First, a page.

Ben Johnson: I was reading about the 2013 Cardiff Competition and apparently some thought Ben Johnson was unfairly overlooked. Whatever the reason for that he did an excellent job here as Oronte (unless it was a different Ben Johnson!). Not quite as exquisite a voice as Zorzi Giustiniani‘s (and would probably move on from Baroque later on) but a totally committed singer with enviable breath control. For what it’s worth, I was humming Un momento di contento on the way home. He was less coldly scheming, more of a lover Oronte than usually portrayed. Still, his manipulation of Ruggiero during Semplicetto, a donna credi was spot-on, complete with glances as his “victim” to check for effect. Also his “hurt” at Morgana’s fickleness was amusing and the subsequent forgiveness (Un momento di contento) was believable. Speaking of this aria, I like the sharp change in rhythm from the lyrical main tune to the very urgent next one. He forgives her but… As an aside, I dug his bright red socks to go with the conservative tux.
Wojtek Gierlach: sang a congenial and often funny Melisso; lovely – wait for it – warm tone, well showcased in Pensa a chi geme d’amor, where he’s chiding Ruggiero for forsaking Bradamante. What a great aria, eh? Like I said, no duds, Handel in high form. I love singing along to the abandonnata, crudel, da te part.
Anna Devin: was a spirited Oberto. Oberto isn’t part of the original story, Handel shoe-horned him in for some reason – maybe to humanise Alcina, who’s showing some maternal instincts towards him? I think our modern sensitivity finds Alcina human enough but maybe 18th century audiences didn’t feel the same way. Although more advanced than before as morals went, they did not think in feminist terms. Oberto turns out to be Bradamante’s cousin’s son, more reason for Bradamante to right wrongs on Alcina’s island. But he’s a kid and there’s only so much you can do with a kid. First he’s in anguish at having lost track of his father then he’s defying Alcina, who, in a fit of cruelty at seeing her powers crumble, has ordered him to kill the lion who is really his father and is being affectionate towards him (I know, weird, but it’s a fantastical plot). Given these constraints, Devin did great with her arias: coloratura, acting, breath control = all checked.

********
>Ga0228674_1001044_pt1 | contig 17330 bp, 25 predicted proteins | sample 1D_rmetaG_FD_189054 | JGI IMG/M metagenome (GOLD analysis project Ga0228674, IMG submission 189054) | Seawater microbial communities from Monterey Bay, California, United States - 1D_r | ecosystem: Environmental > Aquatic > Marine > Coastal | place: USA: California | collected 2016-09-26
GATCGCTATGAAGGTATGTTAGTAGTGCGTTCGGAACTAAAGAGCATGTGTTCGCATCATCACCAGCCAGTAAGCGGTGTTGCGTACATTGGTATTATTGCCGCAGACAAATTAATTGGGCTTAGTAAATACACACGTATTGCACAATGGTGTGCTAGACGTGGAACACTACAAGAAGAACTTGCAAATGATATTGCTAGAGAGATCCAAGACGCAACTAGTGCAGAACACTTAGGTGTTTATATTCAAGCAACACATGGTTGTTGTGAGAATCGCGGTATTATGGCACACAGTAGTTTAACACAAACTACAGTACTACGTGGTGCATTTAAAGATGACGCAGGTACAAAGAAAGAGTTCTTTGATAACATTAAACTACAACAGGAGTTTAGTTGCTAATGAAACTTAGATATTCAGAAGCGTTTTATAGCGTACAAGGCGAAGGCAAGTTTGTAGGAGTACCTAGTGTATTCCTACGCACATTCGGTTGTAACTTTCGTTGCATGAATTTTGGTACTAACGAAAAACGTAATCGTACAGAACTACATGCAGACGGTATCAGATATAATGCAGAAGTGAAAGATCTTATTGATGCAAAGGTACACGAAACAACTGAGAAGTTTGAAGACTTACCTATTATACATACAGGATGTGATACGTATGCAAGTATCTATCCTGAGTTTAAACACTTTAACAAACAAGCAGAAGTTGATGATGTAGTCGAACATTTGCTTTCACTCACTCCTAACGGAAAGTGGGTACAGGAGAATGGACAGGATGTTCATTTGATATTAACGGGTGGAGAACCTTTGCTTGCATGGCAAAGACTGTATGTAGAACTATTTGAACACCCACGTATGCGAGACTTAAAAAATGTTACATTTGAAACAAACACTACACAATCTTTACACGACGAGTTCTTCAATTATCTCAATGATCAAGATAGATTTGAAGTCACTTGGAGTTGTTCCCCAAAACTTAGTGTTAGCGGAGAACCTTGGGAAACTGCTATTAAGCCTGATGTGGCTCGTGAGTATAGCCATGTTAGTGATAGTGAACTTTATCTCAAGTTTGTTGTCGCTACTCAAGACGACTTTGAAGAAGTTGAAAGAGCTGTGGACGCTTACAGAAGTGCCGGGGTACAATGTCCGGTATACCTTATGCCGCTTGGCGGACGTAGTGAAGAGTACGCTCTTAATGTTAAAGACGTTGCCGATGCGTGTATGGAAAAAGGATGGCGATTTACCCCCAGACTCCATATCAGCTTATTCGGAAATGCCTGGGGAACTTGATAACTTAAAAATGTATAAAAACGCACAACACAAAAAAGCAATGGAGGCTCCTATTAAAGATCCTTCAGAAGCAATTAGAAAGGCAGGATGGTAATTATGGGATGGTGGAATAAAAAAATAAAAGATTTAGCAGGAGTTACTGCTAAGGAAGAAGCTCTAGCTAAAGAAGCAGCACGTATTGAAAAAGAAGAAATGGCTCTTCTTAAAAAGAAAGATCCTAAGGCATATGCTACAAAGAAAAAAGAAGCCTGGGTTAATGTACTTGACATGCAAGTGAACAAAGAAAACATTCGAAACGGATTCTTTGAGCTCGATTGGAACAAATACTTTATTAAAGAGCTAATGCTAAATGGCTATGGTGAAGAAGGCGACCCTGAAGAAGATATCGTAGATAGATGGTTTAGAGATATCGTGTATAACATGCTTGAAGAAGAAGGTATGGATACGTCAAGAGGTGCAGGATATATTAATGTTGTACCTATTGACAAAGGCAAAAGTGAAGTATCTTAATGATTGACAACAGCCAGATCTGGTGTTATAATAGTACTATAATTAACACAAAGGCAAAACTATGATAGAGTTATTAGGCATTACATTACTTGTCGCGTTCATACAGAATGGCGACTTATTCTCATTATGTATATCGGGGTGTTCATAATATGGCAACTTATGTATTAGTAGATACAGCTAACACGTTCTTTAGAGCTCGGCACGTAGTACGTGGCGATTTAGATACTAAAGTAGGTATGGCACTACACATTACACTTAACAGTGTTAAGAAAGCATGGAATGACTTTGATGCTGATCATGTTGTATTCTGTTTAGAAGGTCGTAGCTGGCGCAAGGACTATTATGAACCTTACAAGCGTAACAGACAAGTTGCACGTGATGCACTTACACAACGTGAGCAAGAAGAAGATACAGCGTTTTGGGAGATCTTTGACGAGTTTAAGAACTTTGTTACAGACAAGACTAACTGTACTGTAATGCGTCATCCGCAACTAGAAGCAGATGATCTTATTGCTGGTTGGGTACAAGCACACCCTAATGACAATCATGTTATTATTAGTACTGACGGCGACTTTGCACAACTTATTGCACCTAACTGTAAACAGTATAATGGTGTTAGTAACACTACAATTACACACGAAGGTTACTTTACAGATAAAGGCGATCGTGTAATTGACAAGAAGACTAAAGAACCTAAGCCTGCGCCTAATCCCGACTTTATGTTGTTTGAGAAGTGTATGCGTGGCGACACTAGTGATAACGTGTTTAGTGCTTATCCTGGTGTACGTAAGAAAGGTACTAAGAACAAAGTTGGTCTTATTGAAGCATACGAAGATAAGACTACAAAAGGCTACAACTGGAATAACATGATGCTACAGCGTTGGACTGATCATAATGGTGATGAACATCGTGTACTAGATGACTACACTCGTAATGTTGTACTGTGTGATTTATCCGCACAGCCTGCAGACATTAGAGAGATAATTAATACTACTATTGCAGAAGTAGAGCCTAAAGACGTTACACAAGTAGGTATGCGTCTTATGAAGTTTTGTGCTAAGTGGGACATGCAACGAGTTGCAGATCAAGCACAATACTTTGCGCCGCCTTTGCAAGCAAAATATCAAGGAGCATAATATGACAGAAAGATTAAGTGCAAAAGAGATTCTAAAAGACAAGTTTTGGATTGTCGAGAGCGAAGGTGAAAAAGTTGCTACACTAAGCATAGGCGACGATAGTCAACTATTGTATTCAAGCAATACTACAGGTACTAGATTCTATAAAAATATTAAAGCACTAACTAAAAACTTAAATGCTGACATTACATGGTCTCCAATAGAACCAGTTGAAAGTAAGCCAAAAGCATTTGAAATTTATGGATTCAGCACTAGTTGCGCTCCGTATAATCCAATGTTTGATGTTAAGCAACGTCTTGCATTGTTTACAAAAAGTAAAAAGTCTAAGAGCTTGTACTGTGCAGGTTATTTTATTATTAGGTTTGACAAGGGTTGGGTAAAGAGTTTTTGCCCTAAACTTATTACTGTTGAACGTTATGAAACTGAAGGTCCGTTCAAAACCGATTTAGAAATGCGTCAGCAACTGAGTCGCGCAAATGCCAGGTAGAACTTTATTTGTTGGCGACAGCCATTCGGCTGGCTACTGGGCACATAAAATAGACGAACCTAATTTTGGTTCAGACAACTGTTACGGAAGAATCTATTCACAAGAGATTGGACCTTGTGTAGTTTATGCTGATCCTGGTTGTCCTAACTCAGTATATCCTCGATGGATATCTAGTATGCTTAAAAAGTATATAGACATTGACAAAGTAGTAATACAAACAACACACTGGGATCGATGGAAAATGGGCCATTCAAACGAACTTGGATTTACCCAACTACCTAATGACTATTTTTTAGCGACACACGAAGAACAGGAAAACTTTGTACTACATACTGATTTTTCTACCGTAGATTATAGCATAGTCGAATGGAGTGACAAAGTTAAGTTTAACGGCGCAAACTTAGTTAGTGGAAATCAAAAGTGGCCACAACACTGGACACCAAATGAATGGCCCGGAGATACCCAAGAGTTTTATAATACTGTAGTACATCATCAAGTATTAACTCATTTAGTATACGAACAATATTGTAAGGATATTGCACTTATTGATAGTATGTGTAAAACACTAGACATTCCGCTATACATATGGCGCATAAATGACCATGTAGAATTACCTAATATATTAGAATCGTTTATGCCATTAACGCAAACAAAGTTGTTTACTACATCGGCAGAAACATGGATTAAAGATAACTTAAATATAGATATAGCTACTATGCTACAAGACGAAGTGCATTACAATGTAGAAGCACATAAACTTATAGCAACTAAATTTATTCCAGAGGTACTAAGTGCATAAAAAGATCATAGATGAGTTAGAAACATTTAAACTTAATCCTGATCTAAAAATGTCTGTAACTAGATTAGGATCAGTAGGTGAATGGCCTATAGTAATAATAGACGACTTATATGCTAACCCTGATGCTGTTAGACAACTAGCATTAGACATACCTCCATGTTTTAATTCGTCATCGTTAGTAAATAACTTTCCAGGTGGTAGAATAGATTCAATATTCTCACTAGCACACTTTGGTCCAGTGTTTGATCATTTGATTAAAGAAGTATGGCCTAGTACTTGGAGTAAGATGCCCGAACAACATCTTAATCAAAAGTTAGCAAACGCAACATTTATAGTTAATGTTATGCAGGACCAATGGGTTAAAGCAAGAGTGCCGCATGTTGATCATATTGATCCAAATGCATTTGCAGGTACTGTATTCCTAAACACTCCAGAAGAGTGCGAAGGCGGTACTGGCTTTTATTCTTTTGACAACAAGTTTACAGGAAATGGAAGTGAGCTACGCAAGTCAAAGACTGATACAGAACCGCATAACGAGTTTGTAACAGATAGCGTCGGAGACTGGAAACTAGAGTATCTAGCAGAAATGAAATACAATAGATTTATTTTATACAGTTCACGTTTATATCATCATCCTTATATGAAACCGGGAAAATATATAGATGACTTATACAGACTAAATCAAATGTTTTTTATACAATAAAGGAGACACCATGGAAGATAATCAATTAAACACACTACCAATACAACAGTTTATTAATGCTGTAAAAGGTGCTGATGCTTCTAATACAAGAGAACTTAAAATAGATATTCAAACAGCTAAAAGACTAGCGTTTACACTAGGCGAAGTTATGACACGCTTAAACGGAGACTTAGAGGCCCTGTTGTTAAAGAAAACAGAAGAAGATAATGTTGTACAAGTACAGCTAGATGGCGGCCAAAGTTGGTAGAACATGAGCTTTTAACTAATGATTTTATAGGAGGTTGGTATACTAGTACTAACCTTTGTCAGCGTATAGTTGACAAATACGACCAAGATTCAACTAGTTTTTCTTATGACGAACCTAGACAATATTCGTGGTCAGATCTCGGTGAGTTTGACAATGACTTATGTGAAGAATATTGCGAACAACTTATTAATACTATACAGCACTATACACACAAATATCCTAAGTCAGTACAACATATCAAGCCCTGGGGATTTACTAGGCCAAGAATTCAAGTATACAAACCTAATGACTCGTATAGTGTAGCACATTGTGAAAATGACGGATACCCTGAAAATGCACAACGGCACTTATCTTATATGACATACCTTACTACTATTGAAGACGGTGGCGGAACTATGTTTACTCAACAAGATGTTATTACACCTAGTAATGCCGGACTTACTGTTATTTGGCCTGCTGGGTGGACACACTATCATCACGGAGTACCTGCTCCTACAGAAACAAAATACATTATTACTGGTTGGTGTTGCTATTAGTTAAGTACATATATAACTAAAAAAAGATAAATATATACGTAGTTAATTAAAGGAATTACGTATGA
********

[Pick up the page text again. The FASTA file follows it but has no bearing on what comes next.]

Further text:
Whew. The orchestra started in fine form with the overture, which is lovely. I just love the di-di di-di dadadadada di-di di-di playfulness, whatever it’s meant – if anything – to say. I take it to illustrate the make believe nature of the subject. Nothing to bitch about the orchestra, it kept the proceedings going swiftly. This opera can languish on occasion but it wasn’t the case. I noticed that Bicket wasn’t afraid to engage with the drama during Alcina’s more anguished recitatives. Nice interventions from the solo instruments. The recorders during Mio bel tesoro sounded particularly ominous and even claustrophobic. But, again, that might be me. I’ve always sided with Alcina and I don’t like it that Ruggiero ends up lying to her. Bradamante is cool and everything but couldn’t she just find another knight to fall in love with? There should be an opera focusing on her knightly pursuits but for this one I’d rather have Alcina and Ruggiero stay together in the end.
- Sorry, mums, I don’t know how pregnancy impacts one’s ability to sing; plenty singers seem to be a-ok but for on-lookers like me it appears a bit hazardous. That’ll be one Baroque-loving kid. I can only wish my mum sung that – and like that – when she was pregnant with me! She actually taught literature 8th months into the pregnancy which probably explains my verbosity ;-) ↩
- Although in Orlando furioso Atlante is a sorcerer himself and gets Ruggiero into trouble all the time. But what’s a knight without trouble to get into?! Still, I wish the opera included the bit where Bradamante’s – amorous!!! – hippogriff whisks Ruggiero off for a walk on Alcina’s beach. You can’t even trust your steed these days, eh. There are some interesting interactions here… ↩